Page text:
Mercyful Fate - Official Website


Don't Break The Oath

Denmark Country of Origin: Denmark

1. A Dangerous Meeting
2. Nightmare
3. Desecration Of Souls
4. Night Of The Unborn
5. The Oath
6. Gypsy
7. Welcome Princess Of Hell
8. To One Far Away
9. Come To The Sabbath
10. Death Kiss (Demo)

Review by Felix on July 6, 2022.

I always try to be careful with the use of superlatives, but here I am pretty sure: “Don’t Break the Oath” has the best artwork of all times. The artist, Thomas Holm, did an excellent job. The flame-covered devil points at us, the then rapidly growing metallic community, and the evil of the genre cannot be expressed in a better way. Phenomenal picture!

The evil of the genre… but what genre are we talking about? The EP and “Melissa” had already revealed the innovative force of the Danes. I see that M-A categorises Mercyful Fate simply as heavy metal. That’s neither wrong nor right, because on the one hand, the five-piece evaded any poser/thrasher scheme, on the other hand, their early albums were so much more than “only” heavy metal. The occult touch of all nine compositions characterizes their second album and separates it from almost each and every other output from 1984. Priest’s “Defenders of the Faith” was also released in George Orwell’s year and it is a sensational metal output (“Freewheel Burning”!), their best and more or less the epitome of pure heavy metal – but it spreads completely different vibes than “Don’t Break the Oath”. Main composer Hank Sherman and his comrades had a totally individual understanding of metal-compatible melodies. To paint it black and white: Judas Priest (and some other pioneers) delivered power, power and even more power – great! Mercyful Fate were the gateway to a further dimension, the band that unlocked the floodgate for those who wanted more than pure power. The King and his henchmen presented horror, discomfort, power (of course), melancholy, maliciousness, nightly atmosphere and a perfect symbiosis between their sound and the visual aesthetics (unfortunately, Priest’s painted tank on “Defenders…” appears rather infantile.) Again: great!

How did Mercyful Fate create all these moods and feelings? Naturally, the falsetto of the King must be mentioned. But it goes without saying that his performance does not explain the inner strength of the instrumental parts. The guys from Copenhagen combine atmospheric sounds with straight rocking lines, they dish up tons of bulky, pretty progressive riffs and a few softer sequences are connected with earthy, metallic guitars. Just listen to the title track – it will confirm every statement of the previous sentence. Nevertheless, the band was not stuck in just one song-writing formula – nowhere near! The direct neighbour of “The Oath”, namely “Gypsy”, shows that the quintet was also familiar with the stunning vitality of simple, direct songs. Especially this track profits from the unique, glass-shattering vocal lines of the King and his lyrical brilliance. He creates awe-inspiring pictures before the inner eye when he sings about “a light in a magic winter night” or “gypsy wagons left in the snow”. Better still, he leaves his mark in every song – just experience the fantastic “Even in the night I see a light shining bright” line in “Welcome Princess of Hell”, a song where raw and bulky riffs melt with each other seamlessly.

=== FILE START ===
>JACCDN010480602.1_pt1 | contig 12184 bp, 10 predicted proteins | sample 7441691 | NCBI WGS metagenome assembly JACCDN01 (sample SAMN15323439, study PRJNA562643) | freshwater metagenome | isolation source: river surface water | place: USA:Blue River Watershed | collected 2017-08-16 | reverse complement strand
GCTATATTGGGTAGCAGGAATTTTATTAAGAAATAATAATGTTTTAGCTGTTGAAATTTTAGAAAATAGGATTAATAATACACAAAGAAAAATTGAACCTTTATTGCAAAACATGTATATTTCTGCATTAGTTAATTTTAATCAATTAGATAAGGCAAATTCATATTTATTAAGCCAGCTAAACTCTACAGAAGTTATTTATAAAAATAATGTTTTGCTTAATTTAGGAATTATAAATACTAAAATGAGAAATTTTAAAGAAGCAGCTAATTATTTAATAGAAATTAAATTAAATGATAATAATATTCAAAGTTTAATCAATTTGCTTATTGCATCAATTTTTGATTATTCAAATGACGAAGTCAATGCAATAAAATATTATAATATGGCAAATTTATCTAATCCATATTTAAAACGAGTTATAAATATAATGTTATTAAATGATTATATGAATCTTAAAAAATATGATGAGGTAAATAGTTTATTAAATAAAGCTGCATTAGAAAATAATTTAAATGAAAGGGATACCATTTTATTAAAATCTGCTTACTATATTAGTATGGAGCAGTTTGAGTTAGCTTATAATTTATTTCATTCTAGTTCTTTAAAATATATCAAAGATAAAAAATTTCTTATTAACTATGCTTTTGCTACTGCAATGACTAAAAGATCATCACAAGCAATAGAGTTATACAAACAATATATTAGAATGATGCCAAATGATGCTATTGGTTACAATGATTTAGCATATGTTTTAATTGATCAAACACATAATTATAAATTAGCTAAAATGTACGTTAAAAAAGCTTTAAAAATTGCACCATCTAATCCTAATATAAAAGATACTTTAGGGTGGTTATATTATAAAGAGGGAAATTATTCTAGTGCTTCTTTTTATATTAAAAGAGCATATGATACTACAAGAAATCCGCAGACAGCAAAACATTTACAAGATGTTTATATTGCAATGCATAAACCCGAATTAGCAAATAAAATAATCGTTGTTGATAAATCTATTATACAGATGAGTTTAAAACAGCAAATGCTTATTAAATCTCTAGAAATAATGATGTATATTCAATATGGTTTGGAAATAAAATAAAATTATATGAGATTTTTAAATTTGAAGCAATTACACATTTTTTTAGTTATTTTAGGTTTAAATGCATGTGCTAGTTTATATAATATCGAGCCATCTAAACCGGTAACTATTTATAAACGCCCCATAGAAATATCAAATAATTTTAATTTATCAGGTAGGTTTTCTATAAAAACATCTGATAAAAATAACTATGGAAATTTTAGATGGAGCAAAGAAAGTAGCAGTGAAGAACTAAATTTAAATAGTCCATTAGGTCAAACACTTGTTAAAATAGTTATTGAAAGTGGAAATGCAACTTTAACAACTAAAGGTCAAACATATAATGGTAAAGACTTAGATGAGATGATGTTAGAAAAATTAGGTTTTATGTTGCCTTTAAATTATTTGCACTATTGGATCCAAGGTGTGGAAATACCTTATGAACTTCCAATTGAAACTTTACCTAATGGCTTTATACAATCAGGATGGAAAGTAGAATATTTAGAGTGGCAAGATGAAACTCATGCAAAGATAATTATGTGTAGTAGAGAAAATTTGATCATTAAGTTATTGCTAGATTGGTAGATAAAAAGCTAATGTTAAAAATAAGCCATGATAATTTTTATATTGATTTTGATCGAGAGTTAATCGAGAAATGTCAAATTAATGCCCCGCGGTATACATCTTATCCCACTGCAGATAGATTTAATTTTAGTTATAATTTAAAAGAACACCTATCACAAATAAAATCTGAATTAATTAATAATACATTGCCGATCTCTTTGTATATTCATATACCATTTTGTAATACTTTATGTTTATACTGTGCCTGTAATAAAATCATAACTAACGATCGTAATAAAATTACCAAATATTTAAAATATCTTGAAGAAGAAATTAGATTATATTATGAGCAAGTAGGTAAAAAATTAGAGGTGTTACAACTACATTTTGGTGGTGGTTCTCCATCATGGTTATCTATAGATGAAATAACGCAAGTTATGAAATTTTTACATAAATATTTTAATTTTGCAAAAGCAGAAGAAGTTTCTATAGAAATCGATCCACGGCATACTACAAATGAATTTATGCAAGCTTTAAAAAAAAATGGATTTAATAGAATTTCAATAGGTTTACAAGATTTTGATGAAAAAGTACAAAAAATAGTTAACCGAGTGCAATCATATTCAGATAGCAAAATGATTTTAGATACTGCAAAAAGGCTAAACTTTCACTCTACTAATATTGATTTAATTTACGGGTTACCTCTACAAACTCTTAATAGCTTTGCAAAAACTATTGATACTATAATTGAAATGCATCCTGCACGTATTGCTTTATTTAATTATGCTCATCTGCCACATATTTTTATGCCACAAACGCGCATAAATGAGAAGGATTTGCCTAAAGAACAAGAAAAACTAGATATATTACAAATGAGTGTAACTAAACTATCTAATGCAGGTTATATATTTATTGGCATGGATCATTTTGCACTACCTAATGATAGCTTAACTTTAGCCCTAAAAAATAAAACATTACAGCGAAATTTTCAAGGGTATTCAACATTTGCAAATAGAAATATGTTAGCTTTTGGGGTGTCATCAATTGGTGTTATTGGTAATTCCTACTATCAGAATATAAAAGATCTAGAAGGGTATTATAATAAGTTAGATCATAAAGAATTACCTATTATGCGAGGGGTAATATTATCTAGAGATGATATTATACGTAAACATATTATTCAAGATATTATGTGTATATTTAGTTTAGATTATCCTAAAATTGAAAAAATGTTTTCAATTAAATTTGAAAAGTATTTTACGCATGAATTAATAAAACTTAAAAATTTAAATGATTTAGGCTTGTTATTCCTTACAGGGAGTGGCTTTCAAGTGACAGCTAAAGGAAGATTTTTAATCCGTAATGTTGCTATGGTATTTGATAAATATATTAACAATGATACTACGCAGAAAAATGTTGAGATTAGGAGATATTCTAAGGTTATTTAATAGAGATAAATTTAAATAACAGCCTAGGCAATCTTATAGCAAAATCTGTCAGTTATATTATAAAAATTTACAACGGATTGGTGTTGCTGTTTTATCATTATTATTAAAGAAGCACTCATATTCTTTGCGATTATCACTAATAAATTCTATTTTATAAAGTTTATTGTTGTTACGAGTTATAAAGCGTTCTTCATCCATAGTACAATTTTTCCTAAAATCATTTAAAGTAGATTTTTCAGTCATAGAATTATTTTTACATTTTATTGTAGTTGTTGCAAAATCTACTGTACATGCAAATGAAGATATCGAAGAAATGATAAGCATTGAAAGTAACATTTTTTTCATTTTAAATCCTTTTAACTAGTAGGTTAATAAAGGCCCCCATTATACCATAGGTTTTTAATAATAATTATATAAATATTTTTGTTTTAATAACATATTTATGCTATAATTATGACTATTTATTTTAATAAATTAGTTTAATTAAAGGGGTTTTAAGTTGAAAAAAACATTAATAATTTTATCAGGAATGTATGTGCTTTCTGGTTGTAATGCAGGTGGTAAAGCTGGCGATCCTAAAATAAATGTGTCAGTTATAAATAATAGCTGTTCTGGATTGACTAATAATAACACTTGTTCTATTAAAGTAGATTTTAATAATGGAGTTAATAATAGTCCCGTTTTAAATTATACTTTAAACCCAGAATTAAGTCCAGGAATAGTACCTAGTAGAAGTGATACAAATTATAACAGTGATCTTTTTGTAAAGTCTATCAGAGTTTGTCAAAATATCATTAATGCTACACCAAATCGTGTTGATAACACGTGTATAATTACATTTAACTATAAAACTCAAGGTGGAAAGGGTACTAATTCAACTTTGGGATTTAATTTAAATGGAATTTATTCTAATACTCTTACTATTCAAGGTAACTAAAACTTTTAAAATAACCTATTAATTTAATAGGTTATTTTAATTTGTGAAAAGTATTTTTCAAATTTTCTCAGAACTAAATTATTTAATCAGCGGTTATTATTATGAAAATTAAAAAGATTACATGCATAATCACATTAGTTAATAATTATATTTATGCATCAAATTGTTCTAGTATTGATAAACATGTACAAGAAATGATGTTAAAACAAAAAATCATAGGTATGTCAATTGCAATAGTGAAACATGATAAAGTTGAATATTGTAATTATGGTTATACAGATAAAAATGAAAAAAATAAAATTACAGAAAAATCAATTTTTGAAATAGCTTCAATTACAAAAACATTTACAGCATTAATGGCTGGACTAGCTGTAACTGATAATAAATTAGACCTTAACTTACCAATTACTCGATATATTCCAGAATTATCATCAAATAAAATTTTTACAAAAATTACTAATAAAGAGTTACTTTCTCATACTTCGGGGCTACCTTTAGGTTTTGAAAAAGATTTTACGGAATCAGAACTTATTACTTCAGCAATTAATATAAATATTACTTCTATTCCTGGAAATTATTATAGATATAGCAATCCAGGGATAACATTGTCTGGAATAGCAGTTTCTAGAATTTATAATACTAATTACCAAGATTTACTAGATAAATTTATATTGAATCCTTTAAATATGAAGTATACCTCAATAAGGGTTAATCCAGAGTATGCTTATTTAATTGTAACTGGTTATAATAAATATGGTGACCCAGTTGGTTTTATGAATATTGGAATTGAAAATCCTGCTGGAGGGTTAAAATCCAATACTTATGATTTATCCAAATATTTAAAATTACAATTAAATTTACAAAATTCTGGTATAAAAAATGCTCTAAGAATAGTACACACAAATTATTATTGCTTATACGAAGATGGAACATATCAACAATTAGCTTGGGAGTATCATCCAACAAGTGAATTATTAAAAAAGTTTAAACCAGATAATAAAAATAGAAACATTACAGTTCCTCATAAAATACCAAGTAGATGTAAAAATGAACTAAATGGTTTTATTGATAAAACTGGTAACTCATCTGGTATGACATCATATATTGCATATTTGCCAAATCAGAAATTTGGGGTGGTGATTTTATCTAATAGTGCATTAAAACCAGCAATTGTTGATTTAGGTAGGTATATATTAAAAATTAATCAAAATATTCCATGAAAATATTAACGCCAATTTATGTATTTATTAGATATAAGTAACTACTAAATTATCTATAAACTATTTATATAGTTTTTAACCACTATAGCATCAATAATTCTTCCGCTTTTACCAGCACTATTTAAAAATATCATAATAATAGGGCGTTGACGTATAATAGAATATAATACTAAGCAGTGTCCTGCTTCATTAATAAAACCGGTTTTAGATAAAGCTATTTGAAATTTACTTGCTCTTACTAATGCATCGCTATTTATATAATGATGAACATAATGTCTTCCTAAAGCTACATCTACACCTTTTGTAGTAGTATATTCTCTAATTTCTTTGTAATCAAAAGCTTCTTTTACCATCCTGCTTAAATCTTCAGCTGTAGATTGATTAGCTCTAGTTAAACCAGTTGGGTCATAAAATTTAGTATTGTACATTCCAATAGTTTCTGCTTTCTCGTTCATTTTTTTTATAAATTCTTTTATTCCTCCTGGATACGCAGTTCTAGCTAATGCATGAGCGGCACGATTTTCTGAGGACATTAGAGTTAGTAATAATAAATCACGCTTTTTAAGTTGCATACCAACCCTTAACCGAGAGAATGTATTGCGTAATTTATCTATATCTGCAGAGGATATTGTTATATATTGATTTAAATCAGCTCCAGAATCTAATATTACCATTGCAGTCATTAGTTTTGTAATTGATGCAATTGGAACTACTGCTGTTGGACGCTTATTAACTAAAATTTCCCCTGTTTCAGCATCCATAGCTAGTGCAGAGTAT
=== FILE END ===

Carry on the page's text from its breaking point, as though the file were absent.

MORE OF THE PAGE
Production-wise, “Don’t Break the Oath” is – in contrast to all the shady creatures that are mentioned in the lyrics – free from sin. The album sounds clear and dark, transparent and sinister at the same time. It’s a taut mix without any serious flaws. The guitar tones breathe evil right from the beginning and it’s awesome to realize how the circling riffing at the beginning of the opener draws the listener into the music in a matter of seconds. Indeed, this is definitely the start of “A Dangerous Meeting” and even the church bells at the end of the song do not bring redemption. However, I enjoy a very robust song that confirms the way of proceeding on “Melissa” right from the get-go. Mercyful Fate were still the heralds of occult scenarios, but the exciting lyrical mission was never at the expense of the fundamental metal structure.

Finally, “Don’t Break the Oath” is not completely free from improvable moments. (Please forgive me this blasphemous note.) The short and soft intermezzo “To One Far Away” seems to be part of the band’s individual concept, but there is another track which does not fully convince. Sorry guys, I will not write its title here. This would be unfair against “Night of the Unborn”. It lacks expressiveness as well as coherence and cannot reach the level of songs like the multi-faceted “Nightmare” which offers everything between ghoulish metal and modern chamber music. But even the most stupid white magician must understand that these small grey spots do not hurt the overall impression in a significant manner. Thus, the enormous importance of the album is justified – by the way, this separates the diabolic monument from the slack “Master of Puppets”. Another marginal note: Jülle reveals in the movie “Total Thrash” that the first line of the title track “By the symbol of the creator” inspired him to rename his and Mille's combo. How many more arguments do you need? Either you have a problem with the singing capades of the King or you will appreciate this eerie work a lot. Without making any compromises, it marks a milestone for those who are screaming Priest or Maiden as well as for those who yell Celtic Frost or Bathory.

Rating: 9 out of 10

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